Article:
Empathy…Men are Terrible!
“It is easy to get angry or spend money–anyone can do that. But to act the right way toward the right person, in due proportion, at the right time, for the right reason, and in the right manner–this is not easy, and not everyone can do it.” -Aristotle
My wife just recently read this quote to me as she was homeschooling our son and she said, “You are not good at this.” Thanks honey, I love you too! But in truth, she is right. I struggle with the cardinal virtue of prudence or as St. Thomas Aquinas would say, “right reason in action.” Apparently according to Aristotle, I am not alone.
As I was developing my thoughts on a blog surrounding the theme of “empathy” for our healing website, I thought about Aristotle’s words and men. Studies show that women are typically more empathetic than men. It has also been my experience that men, generally speaking, are miserable at offering empathy towards their spouses, children and fellow men. As I write, I think of myself and other dads who say to their kids after a fall of sorts, “You’re okay” or “You’re a tough kid, you can handle it.” Or when my wife starts to cry, I struggle knowing how to comfort her. The old saying, “walk a mile in another person’s shoes” seems to not apply for some men. Perhaps I am generalizing too much. Perhaps it would be better for our purposes to say that wounded men are not good at walking a mile in another person’s shoes.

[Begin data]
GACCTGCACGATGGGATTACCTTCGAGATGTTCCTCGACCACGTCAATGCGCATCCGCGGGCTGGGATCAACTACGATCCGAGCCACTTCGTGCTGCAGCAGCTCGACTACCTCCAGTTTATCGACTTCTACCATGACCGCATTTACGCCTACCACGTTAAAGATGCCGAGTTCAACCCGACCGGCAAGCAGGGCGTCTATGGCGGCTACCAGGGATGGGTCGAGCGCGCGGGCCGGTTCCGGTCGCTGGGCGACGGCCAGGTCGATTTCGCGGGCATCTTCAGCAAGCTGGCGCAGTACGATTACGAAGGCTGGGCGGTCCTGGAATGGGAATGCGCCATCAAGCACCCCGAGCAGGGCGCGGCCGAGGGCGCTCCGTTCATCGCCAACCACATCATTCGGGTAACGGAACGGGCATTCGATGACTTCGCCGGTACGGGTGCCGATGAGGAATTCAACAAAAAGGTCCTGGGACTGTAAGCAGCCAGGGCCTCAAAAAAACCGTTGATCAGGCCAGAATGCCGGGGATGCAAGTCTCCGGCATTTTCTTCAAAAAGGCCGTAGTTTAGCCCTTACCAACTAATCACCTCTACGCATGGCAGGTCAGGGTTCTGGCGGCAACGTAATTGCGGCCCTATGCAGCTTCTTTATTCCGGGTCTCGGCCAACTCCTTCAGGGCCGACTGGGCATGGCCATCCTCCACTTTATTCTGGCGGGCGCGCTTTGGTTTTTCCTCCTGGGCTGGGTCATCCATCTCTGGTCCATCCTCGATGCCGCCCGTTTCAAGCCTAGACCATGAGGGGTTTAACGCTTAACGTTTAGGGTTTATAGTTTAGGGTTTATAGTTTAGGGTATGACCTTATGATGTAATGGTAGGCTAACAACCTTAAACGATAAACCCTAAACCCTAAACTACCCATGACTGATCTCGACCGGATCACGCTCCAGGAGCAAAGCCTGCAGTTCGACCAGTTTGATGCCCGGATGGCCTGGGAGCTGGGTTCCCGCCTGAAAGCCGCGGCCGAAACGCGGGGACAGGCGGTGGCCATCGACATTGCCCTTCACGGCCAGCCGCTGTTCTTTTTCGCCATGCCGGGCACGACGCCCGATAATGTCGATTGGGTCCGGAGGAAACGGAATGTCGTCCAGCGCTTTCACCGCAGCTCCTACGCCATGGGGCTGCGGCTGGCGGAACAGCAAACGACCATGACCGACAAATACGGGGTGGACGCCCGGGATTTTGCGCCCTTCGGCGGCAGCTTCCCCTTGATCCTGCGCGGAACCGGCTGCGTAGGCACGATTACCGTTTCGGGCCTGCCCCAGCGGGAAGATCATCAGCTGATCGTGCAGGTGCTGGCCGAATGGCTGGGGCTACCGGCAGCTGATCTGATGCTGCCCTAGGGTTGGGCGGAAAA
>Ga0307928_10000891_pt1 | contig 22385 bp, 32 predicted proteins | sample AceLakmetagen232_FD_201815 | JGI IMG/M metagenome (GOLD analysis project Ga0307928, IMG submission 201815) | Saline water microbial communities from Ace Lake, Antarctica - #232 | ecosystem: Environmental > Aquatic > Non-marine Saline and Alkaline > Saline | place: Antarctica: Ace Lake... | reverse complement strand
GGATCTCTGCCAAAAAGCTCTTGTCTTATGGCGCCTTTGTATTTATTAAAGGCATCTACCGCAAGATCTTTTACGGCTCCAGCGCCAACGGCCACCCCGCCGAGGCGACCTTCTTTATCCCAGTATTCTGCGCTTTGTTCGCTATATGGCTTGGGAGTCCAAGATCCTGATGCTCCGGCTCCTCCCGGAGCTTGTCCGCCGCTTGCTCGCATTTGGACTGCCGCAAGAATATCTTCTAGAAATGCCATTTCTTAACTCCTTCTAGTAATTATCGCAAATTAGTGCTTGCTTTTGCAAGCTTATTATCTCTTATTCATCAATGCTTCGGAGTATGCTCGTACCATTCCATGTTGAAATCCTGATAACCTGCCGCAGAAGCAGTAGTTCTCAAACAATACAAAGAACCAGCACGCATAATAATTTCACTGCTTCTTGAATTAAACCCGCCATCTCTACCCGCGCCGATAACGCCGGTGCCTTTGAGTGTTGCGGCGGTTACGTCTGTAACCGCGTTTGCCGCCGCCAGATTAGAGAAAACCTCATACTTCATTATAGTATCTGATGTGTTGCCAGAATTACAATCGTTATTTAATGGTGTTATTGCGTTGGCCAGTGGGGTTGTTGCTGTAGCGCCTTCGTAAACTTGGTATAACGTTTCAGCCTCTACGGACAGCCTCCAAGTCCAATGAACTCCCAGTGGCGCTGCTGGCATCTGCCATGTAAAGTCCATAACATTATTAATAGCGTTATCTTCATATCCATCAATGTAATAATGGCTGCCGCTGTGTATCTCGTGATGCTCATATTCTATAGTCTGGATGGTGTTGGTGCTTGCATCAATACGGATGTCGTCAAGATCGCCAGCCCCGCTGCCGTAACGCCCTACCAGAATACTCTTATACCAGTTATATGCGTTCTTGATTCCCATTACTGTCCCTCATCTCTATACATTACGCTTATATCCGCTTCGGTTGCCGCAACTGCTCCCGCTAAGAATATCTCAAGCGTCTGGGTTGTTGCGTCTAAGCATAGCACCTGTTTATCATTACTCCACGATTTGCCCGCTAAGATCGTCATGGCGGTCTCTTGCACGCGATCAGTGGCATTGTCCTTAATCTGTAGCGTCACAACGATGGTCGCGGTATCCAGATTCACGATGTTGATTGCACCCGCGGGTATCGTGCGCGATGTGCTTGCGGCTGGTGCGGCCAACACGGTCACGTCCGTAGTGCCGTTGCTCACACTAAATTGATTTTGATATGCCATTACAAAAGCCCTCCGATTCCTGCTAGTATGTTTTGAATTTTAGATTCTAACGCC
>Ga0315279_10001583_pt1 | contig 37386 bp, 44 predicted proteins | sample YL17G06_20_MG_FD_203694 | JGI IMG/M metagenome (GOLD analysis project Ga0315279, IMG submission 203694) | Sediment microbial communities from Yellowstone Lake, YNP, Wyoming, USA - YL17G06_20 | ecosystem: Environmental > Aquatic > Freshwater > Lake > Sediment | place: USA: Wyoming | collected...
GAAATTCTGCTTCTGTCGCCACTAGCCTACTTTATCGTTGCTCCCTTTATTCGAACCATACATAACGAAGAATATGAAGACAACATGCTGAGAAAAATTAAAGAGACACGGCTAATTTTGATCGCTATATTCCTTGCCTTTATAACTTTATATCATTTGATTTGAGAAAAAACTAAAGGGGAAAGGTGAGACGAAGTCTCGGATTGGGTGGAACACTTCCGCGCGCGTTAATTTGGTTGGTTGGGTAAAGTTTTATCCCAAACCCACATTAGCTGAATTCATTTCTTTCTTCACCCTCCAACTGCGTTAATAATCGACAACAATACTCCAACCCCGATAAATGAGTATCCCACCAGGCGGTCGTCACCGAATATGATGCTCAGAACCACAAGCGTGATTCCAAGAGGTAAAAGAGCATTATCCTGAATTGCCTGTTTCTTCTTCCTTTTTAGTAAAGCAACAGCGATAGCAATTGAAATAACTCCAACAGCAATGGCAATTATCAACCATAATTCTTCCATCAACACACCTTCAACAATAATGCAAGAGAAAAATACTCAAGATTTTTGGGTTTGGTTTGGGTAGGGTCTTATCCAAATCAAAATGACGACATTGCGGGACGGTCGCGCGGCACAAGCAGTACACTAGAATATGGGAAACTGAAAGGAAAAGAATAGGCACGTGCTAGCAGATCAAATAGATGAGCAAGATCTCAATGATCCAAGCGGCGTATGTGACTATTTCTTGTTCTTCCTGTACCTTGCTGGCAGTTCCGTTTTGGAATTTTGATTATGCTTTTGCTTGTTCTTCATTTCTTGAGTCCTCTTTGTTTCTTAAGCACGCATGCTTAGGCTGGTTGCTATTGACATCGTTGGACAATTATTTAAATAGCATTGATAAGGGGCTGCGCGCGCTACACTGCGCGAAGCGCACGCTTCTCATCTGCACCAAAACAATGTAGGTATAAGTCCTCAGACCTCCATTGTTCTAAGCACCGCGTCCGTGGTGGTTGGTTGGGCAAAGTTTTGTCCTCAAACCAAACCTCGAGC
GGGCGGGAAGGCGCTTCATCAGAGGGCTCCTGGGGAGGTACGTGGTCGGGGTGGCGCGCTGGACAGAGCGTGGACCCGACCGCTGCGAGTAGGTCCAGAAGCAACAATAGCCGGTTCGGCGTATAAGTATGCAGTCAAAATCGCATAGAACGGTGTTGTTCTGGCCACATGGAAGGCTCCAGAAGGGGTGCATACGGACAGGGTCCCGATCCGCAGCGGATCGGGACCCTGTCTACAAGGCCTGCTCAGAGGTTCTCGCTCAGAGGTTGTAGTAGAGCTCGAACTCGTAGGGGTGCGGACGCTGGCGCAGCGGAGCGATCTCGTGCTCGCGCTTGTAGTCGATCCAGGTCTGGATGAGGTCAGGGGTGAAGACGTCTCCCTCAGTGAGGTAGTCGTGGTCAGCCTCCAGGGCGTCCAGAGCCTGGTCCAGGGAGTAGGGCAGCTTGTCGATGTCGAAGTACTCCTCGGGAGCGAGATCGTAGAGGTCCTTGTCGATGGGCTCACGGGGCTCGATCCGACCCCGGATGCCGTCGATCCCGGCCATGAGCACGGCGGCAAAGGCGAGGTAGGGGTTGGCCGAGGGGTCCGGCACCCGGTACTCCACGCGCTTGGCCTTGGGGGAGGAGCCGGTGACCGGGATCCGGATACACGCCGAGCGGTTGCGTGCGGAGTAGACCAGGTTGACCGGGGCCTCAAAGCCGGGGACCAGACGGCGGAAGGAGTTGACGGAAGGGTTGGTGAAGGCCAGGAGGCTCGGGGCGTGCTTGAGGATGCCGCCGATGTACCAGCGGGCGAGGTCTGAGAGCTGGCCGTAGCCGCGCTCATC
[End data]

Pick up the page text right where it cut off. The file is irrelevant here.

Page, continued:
Let’s reflect on this point for a moment. Yes, I believe a wounded person can sympathize with others who are wounded for sure, but empathy is another arena altogether. I question how really capable wounded men are at offering such. If empathy is about owning and understanding another’s feelings for oneself then can someone who is extremely wounded realize or take on the pain of another when they cannot even understand their own feelings? I would argue, that yes, some can, but as Aristotle says, “this is not easy, and not everyone can do it.”
I am of the school of thought that an emotionally wounded man is a co-dependent man. In other words, he needs to be continually affirmed and validated by others. It is very hard for a co-dependent man to operate out of empathy for others when this is exactly what he is seeking for himself. The old maxim “you cannot give what you do not have” comes to mind. Can the trauma of a man’s past create a numbness to other’s painful moments and experiences? I believe it can and most often does to a degree. Our past is often projected into our future unless significant healing has been dispensed towards that past pain. It is my experience with wounded men, that despite the level or degree of healing, their past pain will often filter the future processing of other’s feelings. It will take tremendous self-control and self-discipline not to allow the future feelings of others to be tainted by our past painful experiences. Yet, this is not always a bad thing, but in the typical situation, it does not always generate an empathetic ear. Again, sympathy will greatly be enhanced if a man can connect with a similarly wounded person’s story,
Okay, so what does a man do who he is unable to offer empathy toward his spouse, his kids and others? Well, the short answer is continue to seek healing. Ask Christ to give you an empathetic heart and ear in your life’s encounters. Come to a Samson Healing Retreat and practice being empathetic as this is often done at our healing retreats. In short though, be patient with yourself. We cannot be all things to all people, but we must strive to grow and give others what they need, especially when they are attempting to be vulnerable with us. Pray for that person while you are listening and ask God to give you the right response, whether it be empathy, sympathy, or just a silent, but listening presence.
In Christ’s healing love,